large image

Trusted Reviews is supported by its audience. If you purchase through links on our site, we may earn a commission. Learn more.

Samsung records huge rise in profits despite Note 7 fiasco

We now know what caused the Samsung Galaxy Note 7 fires, but it doesn’t appear that two global recalls have had too much effect on Samsung’s earning potential.

A day after blaming two separate battery issues for the exploding Note 7s, the Korean manufacturer revealed it had recorded its best financial quarter in more than three years.

Announcing its fourth-quarter earnings, the Galaxy S7 maker confirmed it had made 9.2 trillion won (£5.8 billion) in profit on sales exceeding 53.3 trillion won (£36.7bn).

Marking a 50% year-on-year jump in profits, the lofty figures make the estimated $5 billion cost of the Note 7 issues suddenly seem less significant.

Related: Samsung Galaxy S7 vs iPhone 7

Samsung Galaxy Note 7

So, how did Samsung make so much money in the midst of one of the most embarrassing product recalls in history? Well, the company’s a whole lot bigger than its smartphone efforts.

As well a weaker Korean won relative to the US dollar boosting profitability, Samsung confirmed that display panel and chipset sales helped drive its earnings.

“Robust sales of high-end, high-performance memory products and expanded process migration in V-NAND, plus strong shipments of OLED and large-size UHD panels contributed to profitability,” the company confirmed in an official statement.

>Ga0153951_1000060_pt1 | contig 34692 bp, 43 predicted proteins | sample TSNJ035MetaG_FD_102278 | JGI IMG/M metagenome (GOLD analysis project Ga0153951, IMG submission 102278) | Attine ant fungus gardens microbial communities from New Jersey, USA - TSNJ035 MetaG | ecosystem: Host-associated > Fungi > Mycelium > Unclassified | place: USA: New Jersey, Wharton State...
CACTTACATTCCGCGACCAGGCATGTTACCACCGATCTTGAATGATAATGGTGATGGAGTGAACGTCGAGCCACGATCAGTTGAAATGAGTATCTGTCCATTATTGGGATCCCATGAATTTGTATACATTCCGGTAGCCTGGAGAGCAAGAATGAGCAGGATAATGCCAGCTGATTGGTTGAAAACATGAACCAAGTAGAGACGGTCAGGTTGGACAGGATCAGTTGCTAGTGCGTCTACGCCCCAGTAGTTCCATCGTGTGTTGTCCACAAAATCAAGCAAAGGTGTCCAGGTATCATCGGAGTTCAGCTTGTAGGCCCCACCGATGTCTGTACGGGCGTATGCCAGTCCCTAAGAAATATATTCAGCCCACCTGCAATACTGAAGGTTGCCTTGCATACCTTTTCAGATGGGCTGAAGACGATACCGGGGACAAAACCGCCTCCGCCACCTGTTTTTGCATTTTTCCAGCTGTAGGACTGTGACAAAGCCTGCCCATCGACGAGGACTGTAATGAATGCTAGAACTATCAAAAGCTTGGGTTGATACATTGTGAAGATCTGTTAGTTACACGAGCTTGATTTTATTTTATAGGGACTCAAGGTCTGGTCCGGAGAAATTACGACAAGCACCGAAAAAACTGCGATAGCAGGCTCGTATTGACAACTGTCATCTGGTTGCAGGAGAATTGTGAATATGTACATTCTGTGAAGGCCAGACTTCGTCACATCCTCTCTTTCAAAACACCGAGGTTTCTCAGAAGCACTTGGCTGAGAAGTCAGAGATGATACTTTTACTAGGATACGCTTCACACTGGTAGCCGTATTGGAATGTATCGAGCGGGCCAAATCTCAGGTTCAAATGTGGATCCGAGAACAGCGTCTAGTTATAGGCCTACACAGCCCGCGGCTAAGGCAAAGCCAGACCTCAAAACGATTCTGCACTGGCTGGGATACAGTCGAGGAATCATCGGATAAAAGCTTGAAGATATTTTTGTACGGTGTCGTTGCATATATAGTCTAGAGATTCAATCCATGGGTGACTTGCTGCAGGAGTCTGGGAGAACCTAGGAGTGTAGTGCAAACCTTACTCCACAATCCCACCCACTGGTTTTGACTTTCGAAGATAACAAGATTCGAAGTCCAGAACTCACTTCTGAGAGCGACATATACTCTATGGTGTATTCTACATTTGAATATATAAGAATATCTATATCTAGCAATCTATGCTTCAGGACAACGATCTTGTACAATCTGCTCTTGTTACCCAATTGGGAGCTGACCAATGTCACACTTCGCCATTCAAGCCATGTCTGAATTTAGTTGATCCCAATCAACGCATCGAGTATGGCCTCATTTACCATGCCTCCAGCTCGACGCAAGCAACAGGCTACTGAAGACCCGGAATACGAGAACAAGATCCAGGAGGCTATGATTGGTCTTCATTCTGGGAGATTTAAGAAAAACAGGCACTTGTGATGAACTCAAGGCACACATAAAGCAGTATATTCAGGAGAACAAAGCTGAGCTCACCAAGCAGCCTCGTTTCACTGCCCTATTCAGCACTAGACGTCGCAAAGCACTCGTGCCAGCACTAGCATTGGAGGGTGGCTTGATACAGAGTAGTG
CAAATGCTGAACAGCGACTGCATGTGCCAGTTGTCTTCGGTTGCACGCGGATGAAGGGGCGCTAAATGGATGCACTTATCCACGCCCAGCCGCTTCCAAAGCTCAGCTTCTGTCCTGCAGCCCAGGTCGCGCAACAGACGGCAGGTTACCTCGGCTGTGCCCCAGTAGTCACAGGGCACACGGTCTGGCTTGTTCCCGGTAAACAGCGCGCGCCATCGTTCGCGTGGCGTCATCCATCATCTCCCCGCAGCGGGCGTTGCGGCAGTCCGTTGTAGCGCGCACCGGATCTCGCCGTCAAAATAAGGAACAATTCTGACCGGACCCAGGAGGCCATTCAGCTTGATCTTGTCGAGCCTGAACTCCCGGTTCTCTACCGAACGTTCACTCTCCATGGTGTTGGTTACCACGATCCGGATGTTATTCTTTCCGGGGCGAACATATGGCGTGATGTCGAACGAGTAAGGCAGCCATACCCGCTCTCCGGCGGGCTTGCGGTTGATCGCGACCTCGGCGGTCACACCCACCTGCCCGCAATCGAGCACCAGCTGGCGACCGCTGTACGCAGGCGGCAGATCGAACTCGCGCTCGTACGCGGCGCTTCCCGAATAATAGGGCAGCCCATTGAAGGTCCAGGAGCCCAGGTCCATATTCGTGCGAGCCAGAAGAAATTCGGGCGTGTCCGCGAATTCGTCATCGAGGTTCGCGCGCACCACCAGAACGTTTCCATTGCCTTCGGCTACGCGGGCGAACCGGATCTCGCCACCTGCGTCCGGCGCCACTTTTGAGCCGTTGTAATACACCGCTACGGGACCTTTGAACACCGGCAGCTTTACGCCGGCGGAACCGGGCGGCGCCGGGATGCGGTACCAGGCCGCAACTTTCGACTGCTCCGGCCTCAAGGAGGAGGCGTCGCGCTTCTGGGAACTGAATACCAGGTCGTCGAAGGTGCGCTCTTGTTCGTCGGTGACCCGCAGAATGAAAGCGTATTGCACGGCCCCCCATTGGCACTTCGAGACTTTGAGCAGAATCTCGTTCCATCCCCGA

On the smartphone side, the Galaxy S7 and the firm’s lower-end handsets picked up the Note 7’s slack and drove the firm to a 4% year-on-year increase in profits, a figure than equates to about $2 billion (£1.6bn).

As well as confirming the cause for the Note 7 issues, Samsung, on Monday, revealed that the Galaxy S8 will not debut at MWC 2017.

Instead, it’s been suggested the eagerly awaited handset is being geared up for an April unveiling.

WATCH: Trusted Explains: Buying a new smartphone

Would you still buy a Samsung phone in the wake of the Note 7 disaster? Let us know below.

Why trust our journalism?

Founded in 2004, Trusted Reviews exists to give our readers thorough, unbiased and independent advice on what to buy.

Today, we have millions of users a month from around the world, and assess more than 1,000 products a year.

author icon

Editorial independence

Editorial independence means being able to give an unbiased verdict about a product or company, with the avoidance of conflicts of interest. To ensure this is possible, every member of the editorial staff follows a clear code of conduct.

author icon

Professional conduct

We also expect our journalists to follow clear ethical standards in their work. Our staff members must strive for honesty and accuracy in everything they do. We follow the IPSO Editors’ code of practice to underpin these standards.